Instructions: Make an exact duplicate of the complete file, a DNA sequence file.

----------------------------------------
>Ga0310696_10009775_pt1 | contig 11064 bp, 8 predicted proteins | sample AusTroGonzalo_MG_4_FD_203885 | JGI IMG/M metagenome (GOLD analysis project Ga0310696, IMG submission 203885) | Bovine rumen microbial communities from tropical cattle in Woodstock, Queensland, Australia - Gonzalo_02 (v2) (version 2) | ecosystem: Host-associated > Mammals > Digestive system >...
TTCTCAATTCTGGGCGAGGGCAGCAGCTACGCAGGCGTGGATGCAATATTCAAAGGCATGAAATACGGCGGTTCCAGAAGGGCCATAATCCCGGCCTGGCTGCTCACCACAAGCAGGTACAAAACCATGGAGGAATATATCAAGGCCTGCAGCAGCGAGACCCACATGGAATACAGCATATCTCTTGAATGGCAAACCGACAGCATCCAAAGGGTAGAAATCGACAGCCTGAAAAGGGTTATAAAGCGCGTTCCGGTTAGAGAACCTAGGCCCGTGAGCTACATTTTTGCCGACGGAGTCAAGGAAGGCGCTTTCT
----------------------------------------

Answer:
>Ga0310696_10009775_pt1 | contig 11064 bp, 8 predicted proteins | sample AusTroGonzalo_MG_4_FD_203885 | JGI IMG/M metagenome (GOLD analysis project Ga0310696, IMG submission 203885) | Bovine rumen microbial communities from tropical cattle in Woodstock, Queensland, Australia - Gonzalo_02 (v2) (version 2) | ecosystem: Host-associated > Mammals > Digestive system >...
TTCTCAATTCTGGGCGAGGGCAGCAGCTACGCAGGCGTGGATGCAATATTCAAAGGCATGAAATACGGCGGTTCCAGAAGGGCCATAATCCCGGCCTGGCTGCTCACCACAAGCAGGTACAAAACCATGGAGGAATATATCAAGGCCTGCAGCAGCGAGACCCACATGGAATACAGCATATCTCTTGAATGGCAAACCGACAGCATCCAAAGGGTAGAAATCGACAGCCTGAAAAGGGTTATAAAGCGCGTTCCGGTTAGAGAACCTAGGCCCGTGAGCTACATTTTTGCCGACGGAGTCAAGGAAGGCGCTTTCT